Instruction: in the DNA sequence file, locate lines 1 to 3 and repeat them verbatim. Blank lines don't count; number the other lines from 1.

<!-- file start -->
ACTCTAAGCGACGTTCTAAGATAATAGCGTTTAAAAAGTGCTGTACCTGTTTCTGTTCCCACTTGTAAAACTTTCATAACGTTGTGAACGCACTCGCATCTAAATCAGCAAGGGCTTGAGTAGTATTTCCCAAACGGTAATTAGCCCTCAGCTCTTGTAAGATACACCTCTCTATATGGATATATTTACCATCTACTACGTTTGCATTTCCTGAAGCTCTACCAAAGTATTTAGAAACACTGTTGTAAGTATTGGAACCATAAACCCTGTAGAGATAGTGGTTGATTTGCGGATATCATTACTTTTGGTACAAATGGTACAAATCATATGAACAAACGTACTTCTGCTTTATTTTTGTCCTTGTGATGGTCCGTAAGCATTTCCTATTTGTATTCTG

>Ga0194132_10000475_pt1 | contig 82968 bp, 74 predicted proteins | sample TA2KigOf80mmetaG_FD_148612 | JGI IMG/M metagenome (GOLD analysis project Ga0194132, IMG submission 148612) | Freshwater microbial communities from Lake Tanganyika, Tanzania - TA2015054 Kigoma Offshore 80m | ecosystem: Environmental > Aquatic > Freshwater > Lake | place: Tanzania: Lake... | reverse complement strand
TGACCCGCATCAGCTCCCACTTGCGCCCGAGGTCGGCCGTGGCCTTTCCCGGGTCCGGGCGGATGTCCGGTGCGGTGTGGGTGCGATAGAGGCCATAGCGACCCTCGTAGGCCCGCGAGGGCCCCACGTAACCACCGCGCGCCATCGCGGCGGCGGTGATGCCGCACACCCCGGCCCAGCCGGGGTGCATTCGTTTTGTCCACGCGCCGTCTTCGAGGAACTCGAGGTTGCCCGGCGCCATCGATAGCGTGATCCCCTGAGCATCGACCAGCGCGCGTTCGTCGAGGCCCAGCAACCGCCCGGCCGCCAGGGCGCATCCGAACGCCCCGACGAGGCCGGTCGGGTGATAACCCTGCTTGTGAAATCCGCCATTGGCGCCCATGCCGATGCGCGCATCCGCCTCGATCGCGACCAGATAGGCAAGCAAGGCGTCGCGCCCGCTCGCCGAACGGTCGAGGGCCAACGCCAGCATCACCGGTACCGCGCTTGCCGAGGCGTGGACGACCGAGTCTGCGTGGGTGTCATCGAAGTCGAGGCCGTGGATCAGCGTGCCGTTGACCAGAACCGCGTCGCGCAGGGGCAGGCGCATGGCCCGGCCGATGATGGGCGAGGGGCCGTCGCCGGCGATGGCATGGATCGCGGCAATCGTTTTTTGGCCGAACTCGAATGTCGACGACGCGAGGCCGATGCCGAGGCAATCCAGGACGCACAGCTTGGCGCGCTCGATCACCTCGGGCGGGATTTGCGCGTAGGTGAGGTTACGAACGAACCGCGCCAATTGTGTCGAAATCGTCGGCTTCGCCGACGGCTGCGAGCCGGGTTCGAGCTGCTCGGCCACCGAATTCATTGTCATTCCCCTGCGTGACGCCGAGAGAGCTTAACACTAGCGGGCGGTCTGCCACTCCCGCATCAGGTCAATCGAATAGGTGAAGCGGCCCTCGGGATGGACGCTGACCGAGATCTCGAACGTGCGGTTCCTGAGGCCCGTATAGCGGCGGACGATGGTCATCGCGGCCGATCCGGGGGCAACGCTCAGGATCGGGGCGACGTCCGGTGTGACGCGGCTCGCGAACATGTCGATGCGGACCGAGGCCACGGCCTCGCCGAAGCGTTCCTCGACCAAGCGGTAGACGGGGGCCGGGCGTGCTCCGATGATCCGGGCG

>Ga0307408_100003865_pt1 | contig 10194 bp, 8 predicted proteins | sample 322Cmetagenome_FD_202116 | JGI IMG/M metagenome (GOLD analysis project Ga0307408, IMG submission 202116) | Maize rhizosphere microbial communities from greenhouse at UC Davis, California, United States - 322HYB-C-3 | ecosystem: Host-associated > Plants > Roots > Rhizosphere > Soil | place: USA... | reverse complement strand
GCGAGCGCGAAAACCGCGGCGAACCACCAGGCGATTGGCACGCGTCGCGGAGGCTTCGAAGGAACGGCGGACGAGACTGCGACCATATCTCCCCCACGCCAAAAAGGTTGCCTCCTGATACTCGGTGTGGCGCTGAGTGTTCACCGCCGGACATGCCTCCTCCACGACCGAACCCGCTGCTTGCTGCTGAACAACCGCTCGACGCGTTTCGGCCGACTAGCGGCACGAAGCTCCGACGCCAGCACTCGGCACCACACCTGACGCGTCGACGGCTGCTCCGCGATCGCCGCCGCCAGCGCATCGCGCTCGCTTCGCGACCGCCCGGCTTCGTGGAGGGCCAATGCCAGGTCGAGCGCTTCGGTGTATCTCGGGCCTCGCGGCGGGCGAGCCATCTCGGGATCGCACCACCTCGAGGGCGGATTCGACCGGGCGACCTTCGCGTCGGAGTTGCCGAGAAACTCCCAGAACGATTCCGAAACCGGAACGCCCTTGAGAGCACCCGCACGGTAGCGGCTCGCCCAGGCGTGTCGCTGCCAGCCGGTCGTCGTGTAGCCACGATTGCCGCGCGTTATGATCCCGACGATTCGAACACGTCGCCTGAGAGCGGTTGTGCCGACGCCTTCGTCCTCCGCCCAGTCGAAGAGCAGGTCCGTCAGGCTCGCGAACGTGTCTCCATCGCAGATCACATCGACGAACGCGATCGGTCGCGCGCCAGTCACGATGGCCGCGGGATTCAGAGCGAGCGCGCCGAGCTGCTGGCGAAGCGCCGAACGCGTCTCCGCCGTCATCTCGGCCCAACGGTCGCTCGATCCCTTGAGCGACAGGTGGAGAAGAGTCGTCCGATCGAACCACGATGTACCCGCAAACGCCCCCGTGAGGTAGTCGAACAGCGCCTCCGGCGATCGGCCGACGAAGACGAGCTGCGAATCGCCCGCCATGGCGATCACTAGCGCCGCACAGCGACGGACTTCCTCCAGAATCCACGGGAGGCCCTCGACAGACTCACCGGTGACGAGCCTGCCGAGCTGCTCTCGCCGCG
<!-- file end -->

ACTCTAAGCGACGTTCTAAGATAATAGCGTTTAAAAAGTGCTGTACCTGTTTCTGTTCCCACTTGTAAAACTTTCATAACGTTGTGAACGCACTCGCATCTAAATCAGCAAGGGCTTGAGTAGTATTTCCCAAACGGTAATTAGCCCTCAGCTCTTGTAAGATACACCTCTCTATATGGATATATTTACCATCTACTACGTTTGCATTTCCTGAAGCTCTACCAAAGTATTTAGAAACACTGTTGTAAGTATTGGAACCATAAACCCTGTAGAGATAGTGGTTGATTTGCGGATATCATTACTTTTGGTACAAATGGTACAAATCATATGAACAAACGTACTTCTGCTTTATTTTTGTCCTTGTGATGGTCCGTAAGCATTTCCTATTTGTATTCTG

>Ga0194132_10000475_pt1 | contig 82968 bp, 74 predicted proteins | sample TA2KigOf80mmetaG_FD_148612 | JGI IMG/M metagenome (GOLD analysis project Ga0194132, IMG submission 148612) | Freshwater microbial communities from Lake Tanganyika, Tanzania - TA2015054 Kigoma Offshore 80m | ecosystem: Environmental > Aquatic > Freshwater > Lake | place: Tanzania: Lake... | reverse complement strand
TGACCCGCATCAGCTCCCACTTGCGCCCGAGGTCGGCCGTGGCCTTTCCCGGGTCCGGGCGGATGTCCGGTGCGGTGTGGGTGCGATAGAGGCCATAGCGACCCTCGTAGGCCCGCGAGGGCCCCACGTAACCACCGCGCGCCATCGCGGCGGCGGTGATGCCGCACACCCCGGCCCAGCCGGGGTGCATTCGTTTTGTCCACGCGCCGTCTTCGAGGAACTCGAGGTTGCCCGGCGCCATCGATAGCGTGATCCCCTGAGCATCGACCAGCGCGCGTTCGTCGAGGCCCAGCAACCGCCCGGCCGCCAGGGCGCATCCGAACGCCCCGACGAGGCCGGTCGGGTGATAACCCTGCTTGTGAAATCCGCCATTGGCGCCCATGCCGATGCGCGCATCCGCCTCGATCGCGACCAGATAGGCAAGCAAGGCGTCGCGCCCGCTCGCCGAACGGTCGAGGGCCAACGCCAGCATCACCGGTACCGCGCTTGCCGAGGCGTGGACGACCGAGTCTGCGTGGGTGTCATCGAAGTCGAGGCCGTGGATCAGCGTGCCGTTGACCAGAACCGCGTCGCGCAGGGGCAGGCGCATGGCCCGGCCGATGATGGGCGAGGGGCCGTCGCCGGCGATGGCATGGATCGCGGCAATCGTTTTTTGGCCGAACTCGAATGTCGACGACGCGAGGCCGATGCCGAGGCAATCCAGGACGCACAGCTTGGCGCGCTCGATCACCTCGGGCGGGATTTGCGCGTAGGTGAGGTTACGAACGAACCGCGCCAATTGTGTCGAAATCGTCGGCTTCGCCGACGGCTGCGAGCCGGGTTCGAGCTGCTCGGCCACCGAATTCATTGTCATTCCCCTGCGTGACGCCGAGAGAGCTTAACACTAGCGGGCGGTCTGCCACTCCCGCATCAGGTCAATCGAATAGGTGAAGCGGCCCTCGGGATGGACGCTGACCGAGATCTCGAACGTGCGGTTCCTGAGGCCCGTATAGCGGCGGACGATGGTCATCGCGGCCGATCCGGGGGCAACGCTCAGGATCGGGGCGACGTCCGGTGTGACGCGGCTCGCGAACATGTCGATGCGGACCGAGGCCACGGCCTCGCCGAAGCGTTCCTCGACCAAGCGGTAGACGGGGGCCGGGCGTGCTCCGATGATCCGGGCG